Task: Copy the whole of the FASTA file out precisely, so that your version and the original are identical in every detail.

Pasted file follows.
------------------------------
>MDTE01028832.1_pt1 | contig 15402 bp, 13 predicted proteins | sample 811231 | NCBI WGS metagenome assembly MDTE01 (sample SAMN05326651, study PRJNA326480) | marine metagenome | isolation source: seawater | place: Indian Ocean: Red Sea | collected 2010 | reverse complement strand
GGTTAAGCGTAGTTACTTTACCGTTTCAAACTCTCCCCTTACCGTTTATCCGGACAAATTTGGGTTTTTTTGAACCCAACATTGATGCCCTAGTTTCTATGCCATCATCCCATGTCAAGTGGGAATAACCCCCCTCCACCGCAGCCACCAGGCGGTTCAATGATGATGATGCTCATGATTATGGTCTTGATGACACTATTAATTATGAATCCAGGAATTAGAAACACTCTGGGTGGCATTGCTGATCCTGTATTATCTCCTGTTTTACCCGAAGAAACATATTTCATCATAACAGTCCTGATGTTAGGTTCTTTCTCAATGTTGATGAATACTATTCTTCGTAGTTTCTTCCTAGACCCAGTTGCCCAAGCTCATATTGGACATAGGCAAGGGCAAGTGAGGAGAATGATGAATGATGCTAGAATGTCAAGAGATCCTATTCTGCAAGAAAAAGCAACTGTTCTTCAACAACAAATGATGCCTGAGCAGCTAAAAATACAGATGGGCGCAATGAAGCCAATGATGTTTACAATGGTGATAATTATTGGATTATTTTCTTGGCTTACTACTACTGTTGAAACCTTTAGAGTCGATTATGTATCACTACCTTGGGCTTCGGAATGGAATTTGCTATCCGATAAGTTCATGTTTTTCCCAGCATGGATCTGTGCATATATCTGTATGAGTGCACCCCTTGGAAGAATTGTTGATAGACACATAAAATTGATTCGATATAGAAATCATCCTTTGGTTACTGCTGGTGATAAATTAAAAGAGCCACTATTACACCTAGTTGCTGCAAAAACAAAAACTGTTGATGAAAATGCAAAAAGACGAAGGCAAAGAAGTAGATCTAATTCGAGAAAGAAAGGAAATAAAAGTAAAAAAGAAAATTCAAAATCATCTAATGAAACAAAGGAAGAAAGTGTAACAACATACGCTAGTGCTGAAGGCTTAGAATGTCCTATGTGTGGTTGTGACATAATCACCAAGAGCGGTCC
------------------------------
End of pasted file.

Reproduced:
>MDTE01028832.1_pt1 | contig 15402 bp, 13 predicted proteins | sample 811231 | NCBI WGS metagenome assembly MDTE01 (sample SAMN05326651, study PRJNA326480) | marine metagenome | isolation source: seawater | place: Indian Ocean: Red Sea | collected 2010 | reverse complement strand
GGTTAAGCGTAGTTACTTTACCGTTTCAAACTCTCCCCTTACCGTTTATCCGGACAAATTTGGGTTTTTTTGAACCCAACATTGATGCCCTAGTTTCTATGCCATCATCCCATGTCAAGTGGGAATAACCCCCCTCCACCGCAGCCACCAGGCGGTTCAATGATGATGATGCTCATGATTATGGTCTTGATGACACTATTAATTATGAATCCAGGAATTAGAAACACTCTGGGTGGCATTGCTGATCCTGTATTATCTCCTGTTTTACCCGAAGAAACATATTTCATCATAACAGTCCTGATGTTAGGTTCTTTCTCAATGTTGATGAATACTATTCTTCGTAGTTTCTTCCTAGACCCAGTTGCCCAAGCTCATATTGGACATAGGCAAGGGCAAGTGAGGAGAATGATGAATGATGCTAGAATGTCAAGAGATCCTATTCTGCAAGAAAAAGCAACTGTTCTTCAACAACAAATGATGCCTGAGCAGCTAAAAATACAGATGGGCGCAATGAAGCCAATGATGTTTACAATGGTGATAATTATTGGATTATTTTCTTGGCTTACTACTACTGTTGAAACCTTTAGAGTCGATTATGTATCACTACCTTGGGCTTCGGAATGGAATTTGCTATCCGATAAGTTCATGTTTTTCCCAGCATGGATCTGTGCATATATCTGTATGAGTGCACCCCTTGGAAGAATTGTTGATAGACACATAAAATTGATTCGATATAGAAATCATCCTTTGGTTACTGCTGGTGATAAATTAAAAGAGCCACTATTACACCTAGTTGCTGCAAAAACAAAAACTGTTGATGAAAATGCAAAAAGACGAAGGCAAAGAAGTAGATCTAATTCGAGAAAGAAAGGAAATAAAAGTAAAAAAGAAAATTCAAAATCATCTAATGAAACAAAGGAAGAAAGTGTAACAACATACGCTAGTGCTGAAGGCTTAGAATGTCCTATGTGTGGTTGTGACATAATCACCAAGAGCGGTCC